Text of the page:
Review: Wonder Boys by Michael Chabon
Wonder Boys is a great introduction to Michael Chabon. I have both The Amazing Adventures of Kavalier & Clay and The Yiddish Policemen’s Union in my to read pile, but I started the weekend with a strong urge for some literary fiction. You don’t get much more literary than a literary work about the trials of writing a literary work. I saw the movie many moons ago and, as I am wont to do, I chatted a bit about the novel in an earlier post.
Grady Tripp is a writer that’s been struggling with his novel, Wonder Boys for 7+ years. He catches us up on his history so as to introduce us to other characters in his story, but in doing so warns us that some of what he remembers may not have happened. We see this theme played out again with James Leer, Tripp’s suicidal student with a classic movie obsession and a fondness for creating painfully experimental short stories. Everyone in the story has their own description of the special disease that afflicts all writers.
Tripp is our self medicated tour guide through a weekend of Pennsylvania academic writers commingling with New York Editors. At least he’s supposed to be, but the titular albatross gets overshadowed by a comedy of errors involving sex, drugs, Korean Jews, canine murder and an evil tuba. If all of this sounds like good material for a story of some sort, it’s important to know that the problem Tripp is having with his manuscript is not writers block, but something more akin to mental diarrhea. Tripp, his manuscript, his relationships, his friend’s relationships and the literary victims of proximity all find their satisfying conclusion. This is a delightfully convoluted novel that whets my appetite both for more from the author and for more fiction outside of my comfortable Science Fiction and Fantasy section.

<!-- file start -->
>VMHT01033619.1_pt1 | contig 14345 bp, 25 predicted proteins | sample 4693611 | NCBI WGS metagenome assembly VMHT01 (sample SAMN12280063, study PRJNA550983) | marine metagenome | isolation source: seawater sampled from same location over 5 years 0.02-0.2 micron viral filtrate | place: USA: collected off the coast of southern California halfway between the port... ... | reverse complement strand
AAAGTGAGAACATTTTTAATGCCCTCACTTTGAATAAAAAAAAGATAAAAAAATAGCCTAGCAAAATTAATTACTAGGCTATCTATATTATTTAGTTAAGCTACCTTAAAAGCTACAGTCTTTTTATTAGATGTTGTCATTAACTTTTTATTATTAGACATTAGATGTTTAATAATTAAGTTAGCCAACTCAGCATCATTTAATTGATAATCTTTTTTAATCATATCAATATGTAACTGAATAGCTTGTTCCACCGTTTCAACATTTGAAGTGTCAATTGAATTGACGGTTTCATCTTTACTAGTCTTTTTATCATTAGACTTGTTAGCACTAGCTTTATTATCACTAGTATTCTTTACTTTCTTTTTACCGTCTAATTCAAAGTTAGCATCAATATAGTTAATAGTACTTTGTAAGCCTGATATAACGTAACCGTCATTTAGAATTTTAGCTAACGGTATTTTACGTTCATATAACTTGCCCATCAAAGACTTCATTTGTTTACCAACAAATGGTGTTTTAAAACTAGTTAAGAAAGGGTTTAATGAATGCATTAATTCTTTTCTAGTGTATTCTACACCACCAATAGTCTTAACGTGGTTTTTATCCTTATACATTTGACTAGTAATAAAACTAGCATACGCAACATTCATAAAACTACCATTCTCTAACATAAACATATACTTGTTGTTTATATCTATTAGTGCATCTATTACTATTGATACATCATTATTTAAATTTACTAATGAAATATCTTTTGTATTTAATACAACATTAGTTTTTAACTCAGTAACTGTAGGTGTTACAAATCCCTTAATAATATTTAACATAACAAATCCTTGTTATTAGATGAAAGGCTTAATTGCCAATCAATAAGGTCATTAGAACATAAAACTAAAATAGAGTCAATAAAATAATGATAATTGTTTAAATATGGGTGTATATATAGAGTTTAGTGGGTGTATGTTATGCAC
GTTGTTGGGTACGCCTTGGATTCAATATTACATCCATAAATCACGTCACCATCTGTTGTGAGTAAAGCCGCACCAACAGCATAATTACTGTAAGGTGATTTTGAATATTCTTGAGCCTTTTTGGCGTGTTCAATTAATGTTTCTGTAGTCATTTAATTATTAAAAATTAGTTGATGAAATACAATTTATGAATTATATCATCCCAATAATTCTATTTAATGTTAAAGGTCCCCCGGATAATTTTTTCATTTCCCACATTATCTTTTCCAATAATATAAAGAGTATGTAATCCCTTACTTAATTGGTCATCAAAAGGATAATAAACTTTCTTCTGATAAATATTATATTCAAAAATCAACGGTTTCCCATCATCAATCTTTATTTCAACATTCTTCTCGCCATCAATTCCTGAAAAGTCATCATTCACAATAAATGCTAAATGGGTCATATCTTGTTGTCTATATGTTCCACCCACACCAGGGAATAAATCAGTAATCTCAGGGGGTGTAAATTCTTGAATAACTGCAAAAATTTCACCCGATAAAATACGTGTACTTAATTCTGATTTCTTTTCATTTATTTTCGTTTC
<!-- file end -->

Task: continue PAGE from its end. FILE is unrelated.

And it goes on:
I ended the weekend by writing a story about a small town intersection afflicted by a stoplight that I think I may submit to the Esquire Fiction Contest under the title “An Insurrection.” It strikes me as worth mentioning here as the manuscript of Wonder Boys is critiqued at one point with the words, “You have whole chapters that go for thirty and forty pages with no characters at all!” The “no characters” portion of the critique would be a valid criticism of my stoplight story. Hmm.
Also, Chapter 3 of Bone Shop is live!